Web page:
“The soft melody meanders through the entire church, all the way up to the organ gallery. Giora Feidman penetrates the space, not only in a literal sense, but in a musical sense, as well. Together with the organist, Matthias Eisenberg, he lifts the borders between music that was previously thought to be either serious or entertaining – and therefore nullified the dividing line between the audience and the musician. Over and over again he would call out “All together now!” and would encourage his audience to hum along with the melody or some of the key tones. Then he would entice the organist to ecstatic interpretations with the cunningness of a snake charmer ... one surprise followed another.”

This is how the critic of the “Sylter Spiegel” described his musical experience that has already fascinated concertgoers at many locations. Clarinet and organ, an unusual combination. Because isn’t a clarinet often smaller than a single organ pipe, hopelessly inferior in the volume of sound it can generate compared with the magnificent fullness of the “Queen of Instruments”?

The fact that these unlikely partners can harmonize so splendidly, that they can adapt their sound so sensitively to the other, that they very elegantly pass tones and sequences back and forth and that they accept these from the other and generate variations full of imagination, all of this demonstrates the mastery of the performers. Also the two performers could not be more dissimilar: 20 years age difference, one born a Jew in Argentina, the other born a Christian in Eastern Germany. But such marked differences become inconsequential between musicians as they join together to create a new whole, sometimes a tender pianissimo, and then suddenly a furious crescendo. Johann Sebastian Bach, Franz Schubert, Leonard Bernstein and Astor Piazolla were all performed in a manner that no one had ever heard before.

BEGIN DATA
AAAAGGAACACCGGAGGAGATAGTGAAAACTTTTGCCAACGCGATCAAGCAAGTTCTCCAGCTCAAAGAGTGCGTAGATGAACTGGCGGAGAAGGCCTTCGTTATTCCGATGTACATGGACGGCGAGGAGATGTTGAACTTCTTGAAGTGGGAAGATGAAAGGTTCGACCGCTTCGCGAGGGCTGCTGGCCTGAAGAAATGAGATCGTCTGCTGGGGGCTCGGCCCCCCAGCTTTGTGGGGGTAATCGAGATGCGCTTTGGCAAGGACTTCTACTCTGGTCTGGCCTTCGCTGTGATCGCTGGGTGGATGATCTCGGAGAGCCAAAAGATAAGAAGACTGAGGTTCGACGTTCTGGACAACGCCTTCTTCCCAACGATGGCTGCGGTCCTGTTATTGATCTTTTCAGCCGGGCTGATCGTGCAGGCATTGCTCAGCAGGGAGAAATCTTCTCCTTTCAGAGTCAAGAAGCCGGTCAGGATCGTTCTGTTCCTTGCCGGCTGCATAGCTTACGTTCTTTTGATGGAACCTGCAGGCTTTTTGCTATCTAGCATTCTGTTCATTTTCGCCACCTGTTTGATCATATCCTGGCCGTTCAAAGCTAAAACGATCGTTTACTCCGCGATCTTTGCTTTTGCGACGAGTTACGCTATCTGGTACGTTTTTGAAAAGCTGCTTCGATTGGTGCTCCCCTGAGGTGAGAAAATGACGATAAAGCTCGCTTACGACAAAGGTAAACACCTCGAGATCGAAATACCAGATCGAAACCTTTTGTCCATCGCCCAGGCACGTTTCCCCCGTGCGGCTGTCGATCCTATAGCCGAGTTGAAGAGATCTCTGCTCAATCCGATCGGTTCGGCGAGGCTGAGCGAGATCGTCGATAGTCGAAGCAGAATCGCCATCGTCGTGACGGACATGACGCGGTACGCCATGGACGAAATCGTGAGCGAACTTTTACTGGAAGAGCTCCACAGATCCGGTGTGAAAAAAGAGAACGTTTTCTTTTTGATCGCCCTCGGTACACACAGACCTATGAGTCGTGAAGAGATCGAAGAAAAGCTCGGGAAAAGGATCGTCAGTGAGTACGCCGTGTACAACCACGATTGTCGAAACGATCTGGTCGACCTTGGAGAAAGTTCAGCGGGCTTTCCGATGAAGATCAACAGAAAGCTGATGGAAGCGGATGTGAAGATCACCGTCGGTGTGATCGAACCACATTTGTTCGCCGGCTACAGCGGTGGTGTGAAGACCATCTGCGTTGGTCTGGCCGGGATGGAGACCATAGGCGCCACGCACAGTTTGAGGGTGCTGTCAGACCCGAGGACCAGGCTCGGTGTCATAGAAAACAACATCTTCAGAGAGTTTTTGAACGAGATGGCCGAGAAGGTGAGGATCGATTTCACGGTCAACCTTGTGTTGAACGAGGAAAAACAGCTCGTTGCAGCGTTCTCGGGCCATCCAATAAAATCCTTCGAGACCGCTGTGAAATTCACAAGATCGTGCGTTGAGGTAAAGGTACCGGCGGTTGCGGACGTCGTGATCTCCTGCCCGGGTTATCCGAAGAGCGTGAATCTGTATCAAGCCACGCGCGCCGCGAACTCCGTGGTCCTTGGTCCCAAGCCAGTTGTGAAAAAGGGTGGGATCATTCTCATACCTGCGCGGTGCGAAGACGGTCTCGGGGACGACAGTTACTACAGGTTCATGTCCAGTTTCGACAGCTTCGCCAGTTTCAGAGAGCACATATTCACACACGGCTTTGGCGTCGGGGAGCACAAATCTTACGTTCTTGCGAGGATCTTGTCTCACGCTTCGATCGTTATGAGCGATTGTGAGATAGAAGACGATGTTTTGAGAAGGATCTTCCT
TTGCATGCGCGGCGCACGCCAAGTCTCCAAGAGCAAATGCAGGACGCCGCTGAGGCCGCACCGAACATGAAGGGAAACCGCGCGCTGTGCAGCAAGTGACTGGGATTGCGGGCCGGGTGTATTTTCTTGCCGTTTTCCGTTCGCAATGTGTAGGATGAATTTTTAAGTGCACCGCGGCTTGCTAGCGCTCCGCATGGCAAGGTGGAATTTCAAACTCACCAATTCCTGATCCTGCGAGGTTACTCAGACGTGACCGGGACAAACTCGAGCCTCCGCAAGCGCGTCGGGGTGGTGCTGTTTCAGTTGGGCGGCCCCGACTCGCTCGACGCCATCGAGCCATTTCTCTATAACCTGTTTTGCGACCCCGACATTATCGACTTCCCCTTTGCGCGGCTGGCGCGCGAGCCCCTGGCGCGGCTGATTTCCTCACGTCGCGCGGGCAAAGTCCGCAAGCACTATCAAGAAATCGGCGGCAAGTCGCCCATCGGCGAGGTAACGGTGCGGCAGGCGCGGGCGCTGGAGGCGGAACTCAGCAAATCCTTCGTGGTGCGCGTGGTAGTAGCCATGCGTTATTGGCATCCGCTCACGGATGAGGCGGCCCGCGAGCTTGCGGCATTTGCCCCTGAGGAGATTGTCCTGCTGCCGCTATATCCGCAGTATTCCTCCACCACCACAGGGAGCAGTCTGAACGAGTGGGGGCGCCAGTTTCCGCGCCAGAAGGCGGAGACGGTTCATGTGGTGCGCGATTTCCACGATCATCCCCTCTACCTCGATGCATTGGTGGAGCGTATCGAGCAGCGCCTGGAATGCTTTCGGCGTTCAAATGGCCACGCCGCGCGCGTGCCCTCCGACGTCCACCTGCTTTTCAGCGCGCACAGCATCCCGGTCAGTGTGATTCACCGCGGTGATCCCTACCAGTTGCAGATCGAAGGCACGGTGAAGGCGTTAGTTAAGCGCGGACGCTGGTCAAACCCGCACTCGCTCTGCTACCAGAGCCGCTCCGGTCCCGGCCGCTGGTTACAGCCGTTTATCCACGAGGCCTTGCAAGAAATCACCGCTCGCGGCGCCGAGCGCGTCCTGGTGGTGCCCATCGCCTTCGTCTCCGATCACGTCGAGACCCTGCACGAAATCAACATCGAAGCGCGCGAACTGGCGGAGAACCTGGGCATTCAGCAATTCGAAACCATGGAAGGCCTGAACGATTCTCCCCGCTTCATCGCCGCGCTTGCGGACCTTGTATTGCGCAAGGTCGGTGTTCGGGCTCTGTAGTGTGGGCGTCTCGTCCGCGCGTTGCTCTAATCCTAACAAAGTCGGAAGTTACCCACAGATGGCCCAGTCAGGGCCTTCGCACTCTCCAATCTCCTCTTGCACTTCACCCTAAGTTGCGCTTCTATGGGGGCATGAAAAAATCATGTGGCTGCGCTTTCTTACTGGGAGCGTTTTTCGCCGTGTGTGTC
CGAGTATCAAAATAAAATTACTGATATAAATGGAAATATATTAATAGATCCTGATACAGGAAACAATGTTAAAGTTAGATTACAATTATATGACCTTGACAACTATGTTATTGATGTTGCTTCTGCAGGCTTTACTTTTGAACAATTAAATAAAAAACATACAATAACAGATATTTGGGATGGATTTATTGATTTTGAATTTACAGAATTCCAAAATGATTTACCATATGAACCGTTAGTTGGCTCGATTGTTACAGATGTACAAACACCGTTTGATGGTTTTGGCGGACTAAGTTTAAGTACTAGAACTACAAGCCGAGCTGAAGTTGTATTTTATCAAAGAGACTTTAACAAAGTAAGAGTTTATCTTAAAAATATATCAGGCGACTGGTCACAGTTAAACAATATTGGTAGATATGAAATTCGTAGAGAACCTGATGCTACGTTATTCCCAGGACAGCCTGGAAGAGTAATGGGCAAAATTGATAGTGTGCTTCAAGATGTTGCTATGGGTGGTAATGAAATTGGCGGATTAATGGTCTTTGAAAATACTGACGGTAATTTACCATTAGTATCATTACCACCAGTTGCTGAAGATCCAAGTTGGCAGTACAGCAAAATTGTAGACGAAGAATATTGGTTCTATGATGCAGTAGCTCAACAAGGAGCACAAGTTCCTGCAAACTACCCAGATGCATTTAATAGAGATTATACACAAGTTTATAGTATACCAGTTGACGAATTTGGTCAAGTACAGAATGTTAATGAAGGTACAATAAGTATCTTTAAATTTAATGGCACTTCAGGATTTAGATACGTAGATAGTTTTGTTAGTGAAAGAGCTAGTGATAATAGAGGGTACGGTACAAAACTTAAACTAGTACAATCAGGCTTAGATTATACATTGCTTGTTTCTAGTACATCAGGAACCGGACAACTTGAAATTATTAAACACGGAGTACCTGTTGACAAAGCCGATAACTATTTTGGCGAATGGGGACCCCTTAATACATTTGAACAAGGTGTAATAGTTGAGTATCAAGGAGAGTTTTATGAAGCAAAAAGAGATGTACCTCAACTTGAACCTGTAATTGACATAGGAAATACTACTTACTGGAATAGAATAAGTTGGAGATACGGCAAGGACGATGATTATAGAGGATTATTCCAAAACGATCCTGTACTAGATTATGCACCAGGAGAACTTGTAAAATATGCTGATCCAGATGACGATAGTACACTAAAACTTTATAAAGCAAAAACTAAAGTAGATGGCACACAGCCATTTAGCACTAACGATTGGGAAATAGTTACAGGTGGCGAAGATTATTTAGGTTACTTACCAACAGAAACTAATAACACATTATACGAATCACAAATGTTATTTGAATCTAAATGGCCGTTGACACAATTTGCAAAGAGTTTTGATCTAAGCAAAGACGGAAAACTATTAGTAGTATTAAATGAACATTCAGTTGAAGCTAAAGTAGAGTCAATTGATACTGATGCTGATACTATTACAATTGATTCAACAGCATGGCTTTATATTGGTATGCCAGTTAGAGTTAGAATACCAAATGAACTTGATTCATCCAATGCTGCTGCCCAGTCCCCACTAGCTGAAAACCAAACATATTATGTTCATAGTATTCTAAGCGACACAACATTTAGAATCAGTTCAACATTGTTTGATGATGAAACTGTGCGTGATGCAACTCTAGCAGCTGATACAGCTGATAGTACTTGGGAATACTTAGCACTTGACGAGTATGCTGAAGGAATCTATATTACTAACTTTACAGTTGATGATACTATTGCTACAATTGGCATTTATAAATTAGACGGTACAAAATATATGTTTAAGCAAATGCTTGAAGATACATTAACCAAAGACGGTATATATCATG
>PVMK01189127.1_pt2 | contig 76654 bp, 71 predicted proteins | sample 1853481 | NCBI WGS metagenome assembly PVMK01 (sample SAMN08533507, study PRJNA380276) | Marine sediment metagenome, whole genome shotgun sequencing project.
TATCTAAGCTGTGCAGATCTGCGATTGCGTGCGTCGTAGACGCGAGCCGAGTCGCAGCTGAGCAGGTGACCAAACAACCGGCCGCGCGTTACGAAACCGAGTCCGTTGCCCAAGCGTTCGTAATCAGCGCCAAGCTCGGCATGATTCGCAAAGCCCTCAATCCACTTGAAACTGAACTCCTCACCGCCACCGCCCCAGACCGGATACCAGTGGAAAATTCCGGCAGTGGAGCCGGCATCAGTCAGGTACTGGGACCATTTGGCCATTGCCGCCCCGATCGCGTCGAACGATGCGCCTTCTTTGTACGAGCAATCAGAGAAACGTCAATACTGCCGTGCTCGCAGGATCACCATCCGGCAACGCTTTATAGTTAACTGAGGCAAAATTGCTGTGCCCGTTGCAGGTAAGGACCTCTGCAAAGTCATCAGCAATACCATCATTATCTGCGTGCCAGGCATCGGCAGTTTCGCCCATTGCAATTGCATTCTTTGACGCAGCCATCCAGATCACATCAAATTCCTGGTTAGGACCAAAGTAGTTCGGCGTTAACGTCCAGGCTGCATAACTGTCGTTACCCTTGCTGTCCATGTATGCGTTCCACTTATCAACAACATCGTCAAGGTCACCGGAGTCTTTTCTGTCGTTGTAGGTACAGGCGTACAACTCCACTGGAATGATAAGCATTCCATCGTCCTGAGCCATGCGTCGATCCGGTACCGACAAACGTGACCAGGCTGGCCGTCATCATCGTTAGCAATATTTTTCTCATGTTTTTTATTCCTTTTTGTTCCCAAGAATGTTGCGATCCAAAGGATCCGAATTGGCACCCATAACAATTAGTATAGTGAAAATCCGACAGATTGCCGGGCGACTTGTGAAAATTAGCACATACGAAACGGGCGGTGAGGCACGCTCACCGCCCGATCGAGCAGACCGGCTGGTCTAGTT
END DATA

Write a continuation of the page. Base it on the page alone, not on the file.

Two masters in perfect harmony

The organ virtuoso, Matthias Eisenberg, was born in Dresden, Germany, is a professor, musical director in a church and cantor, the recipient of numerous international awards and met the legendary Giora Feidman for the first time in the spring of 2000 in St. Severin Church in Keitum, Sylt. Since their first meeting, they have continued to give joint concerts several times every year. Each is a magician with his instrument in his own right and together they make magic of the most splendid type.

“He can play a song with a simply melody in such a way, that secret spaces result therein – whispered prayers.” (Die Zeit)